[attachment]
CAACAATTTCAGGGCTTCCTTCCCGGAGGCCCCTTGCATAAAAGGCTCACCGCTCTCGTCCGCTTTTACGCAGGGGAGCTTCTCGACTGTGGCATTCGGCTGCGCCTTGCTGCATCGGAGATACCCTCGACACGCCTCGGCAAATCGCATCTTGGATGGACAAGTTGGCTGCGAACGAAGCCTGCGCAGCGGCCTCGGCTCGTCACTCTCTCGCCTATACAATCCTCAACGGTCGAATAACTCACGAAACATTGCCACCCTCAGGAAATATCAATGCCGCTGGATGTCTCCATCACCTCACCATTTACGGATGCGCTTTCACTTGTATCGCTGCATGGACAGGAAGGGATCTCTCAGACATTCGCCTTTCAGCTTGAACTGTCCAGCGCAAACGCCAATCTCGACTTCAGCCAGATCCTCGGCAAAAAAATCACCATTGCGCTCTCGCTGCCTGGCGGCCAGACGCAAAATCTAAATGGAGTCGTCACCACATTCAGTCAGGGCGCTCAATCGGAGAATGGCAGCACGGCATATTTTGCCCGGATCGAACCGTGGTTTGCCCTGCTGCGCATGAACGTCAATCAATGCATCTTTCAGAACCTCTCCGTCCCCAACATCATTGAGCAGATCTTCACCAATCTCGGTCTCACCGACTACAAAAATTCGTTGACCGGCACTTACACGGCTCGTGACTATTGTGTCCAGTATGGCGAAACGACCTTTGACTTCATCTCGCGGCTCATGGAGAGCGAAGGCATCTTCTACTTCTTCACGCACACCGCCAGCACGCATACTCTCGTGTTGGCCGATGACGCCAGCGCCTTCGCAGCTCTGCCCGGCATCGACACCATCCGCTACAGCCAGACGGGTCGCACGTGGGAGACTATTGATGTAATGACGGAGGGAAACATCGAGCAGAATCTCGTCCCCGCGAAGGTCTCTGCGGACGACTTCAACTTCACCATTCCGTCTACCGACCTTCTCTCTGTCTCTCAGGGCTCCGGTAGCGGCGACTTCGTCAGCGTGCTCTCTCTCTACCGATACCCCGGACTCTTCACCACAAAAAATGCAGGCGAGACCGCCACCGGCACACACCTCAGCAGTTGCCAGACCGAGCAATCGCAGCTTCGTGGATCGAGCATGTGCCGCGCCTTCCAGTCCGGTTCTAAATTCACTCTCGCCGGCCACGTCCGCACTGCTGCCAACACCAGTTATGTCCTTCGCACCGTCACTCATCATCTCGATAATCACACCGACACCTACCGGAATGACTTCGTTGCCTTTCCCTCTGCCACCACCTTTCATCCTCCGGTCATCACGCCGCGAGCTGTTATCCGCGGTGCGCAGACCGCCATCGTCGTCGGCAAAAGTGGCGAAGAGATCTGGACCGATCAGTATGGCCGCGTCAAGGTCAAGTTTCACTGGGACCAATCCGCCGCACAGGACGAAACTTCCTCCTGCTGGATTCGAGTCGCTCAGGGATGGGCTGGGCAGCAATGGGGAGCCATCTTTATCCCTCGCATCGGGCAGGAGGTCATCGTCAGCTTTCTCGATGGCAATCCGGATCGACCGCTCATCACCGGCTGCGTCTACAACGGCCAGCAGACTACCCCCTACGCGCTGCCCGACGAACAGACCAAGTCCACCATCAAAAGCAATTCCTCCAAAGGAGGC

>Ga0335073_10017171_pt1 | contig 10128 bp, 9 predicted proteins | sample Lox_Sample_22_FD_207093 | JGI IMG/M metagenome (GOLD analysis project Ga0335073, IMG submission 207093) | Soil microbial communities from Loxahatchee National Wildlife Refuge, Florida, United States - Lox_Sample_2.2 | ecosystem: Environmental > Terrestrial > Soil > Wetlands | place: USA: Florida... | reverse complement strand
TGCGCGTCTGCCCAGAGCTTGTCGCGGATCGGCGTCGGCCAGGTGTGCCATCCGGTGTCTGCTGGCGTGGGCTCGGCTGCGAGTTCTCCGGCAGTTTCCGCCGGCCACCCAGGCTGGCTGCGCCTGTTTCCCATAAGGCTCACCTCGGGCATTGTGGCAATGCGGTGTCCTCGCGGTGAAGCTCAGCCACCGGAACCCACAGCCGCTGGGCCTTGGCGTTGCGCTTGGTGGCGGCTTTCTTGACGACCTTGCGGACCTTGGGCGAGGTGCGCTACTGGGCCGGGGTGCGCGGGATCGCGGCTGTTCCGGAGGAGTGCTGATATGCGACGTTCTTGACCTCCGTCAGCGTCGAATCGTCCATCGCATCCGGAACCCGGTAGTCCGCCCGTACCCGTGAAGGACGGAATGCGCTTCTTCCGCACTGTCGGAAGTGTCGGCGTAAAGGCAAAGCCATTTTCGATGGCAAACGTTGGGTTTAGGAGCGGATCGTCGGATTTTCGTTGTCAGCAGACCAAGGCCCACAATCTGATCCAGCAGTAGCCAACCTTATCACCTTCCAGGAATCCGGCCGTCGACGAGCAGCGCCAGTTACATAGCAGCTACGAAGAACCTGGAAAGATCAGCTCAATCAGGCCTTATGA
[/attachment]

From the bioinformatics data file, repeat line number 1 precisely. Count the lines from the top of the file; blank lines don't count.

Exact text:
CAACAATTTCAGGGCTTCCTTCCCGGAGGCCCCTTGCATAAAAGGCTCACCGCTCTCGTCCGCTTTTACGCAGGGGAGCTTCTCGACTGTGGCATTCGGCTGCGCCTTGCTGCATCGGAGATACCCTCGACACGCCTCGGCAAATCGCATCTTGGATGGACAAGTTGGCTGCGAACGAAGCCTGCGCAGCGGCCTCGGCTCGTCACTCTCTCGCCTATACAATCCTCAACGGTCGAATAACTCACGAAACATTGCCACCCTCAGGAAATATCAATGCCGCTGGATGTCTCCATCACCTCACCATTTACGGATGCGCTTTCACTTGTATCGCTGCATGGACAGGAAGGGATCTCTCAGACATTCGCCTTTCAGCTTGAACTGTCCAGCGCAAACGCCAATCTCGACTTCAGCCAGATCCTCGGCAAAAAAATCACCATTGCGCTCTCGCTGCCTGGCGGCCAGACGCAAAATCTAAATGGAGTCGTCACCACATTCAGTCAGGGCGCTCAATCGGAGAATGGCAGCACGGCATATTTTGCCCGGATCGAACCGTGGTTTGCCCTGCTGCGCATGAACGTCAATCAATGCATCTTTCAGAACCTCTCCGTCCCCAACATCATTGAGCAGATCTTCACCAATCTCGGTCTCACCGACTACAAAAATTCGTTGACCGGCACTTACACGGCTCGTGACTATTGTGTCCAGTATGGCGAAACGACCTTTGACTTCATCTCGCGGCTCATGGAGAGCGAAGGCATCTTCTACTTCTTCACGCACACCGCCAGCACGCATACTCTCGTGTTGGCCGATGACGCCAGCGCCTTCGCAGCTCTGCCCGGCATCGACACCATCCGCTACAGCCAGACGGGTCGCACGTGGGAGACTATTGATGTAATGACGGAGGGAAACATCGAGCAGAATCTCGTCCCCGCGAAGGTCTCTGCGGACGACTTCAACTTCACCATTCCGTCTACCGACCTTCTCTCTGTCTCTCAGGGCTCCGGTAGCGGCGACTTCGTCAGCGTGCTCTCTCTCTACCGATACCCCGGACTCTTCACCACAAAAAATGCAGGCGAGACCGCCACCGGCACACACCTCAGCAGTTGCCAGACCGAGCAATCGCAGCTTCGTGGATCGAGCATGTGCCGCGCCTTCCAGTCCGGTTCTAAATTCACTCTCGCCGGCCACGTCCGCACTGCTGCCAACACCAGTTATGTCCTTCGCACCGTCACTCATCATCTCGATAATCACACCGACACCTACCGGAATGACTTCGTTGCCTTTCCCTCTGCCACCACCTTTCATCCTCCGGTCATCACGCCGCGAGCTGTTATCCGCGGTGCGCAGACCGCCATCGTCGTCGGCAAAAGTGGCGAAGAGATCTGGACCGATCAGTATGGCCGCGTCAAGGTCAAGTTTCACTGGGACCAATCCGCCGCACAGGACGAAACTTCCTCCTGCTGGATTCGAGTCGCTCAGGGATGGGCTGGGCAGCAATGGGGAGCCATCTTTATCCCTCGCATCGGGCAGGAGGTCATCGTCAGCTTTCTCGATGGCAATCCGGATCGACCGCTCATCACCGGCTGCGTCTACAACGGCCAGCAGACTACCCCCTACGCGCTGCCCGACGAACAGACCAAGTCCACCATCAAAAGCAATTCCTCCAAAGGAGGC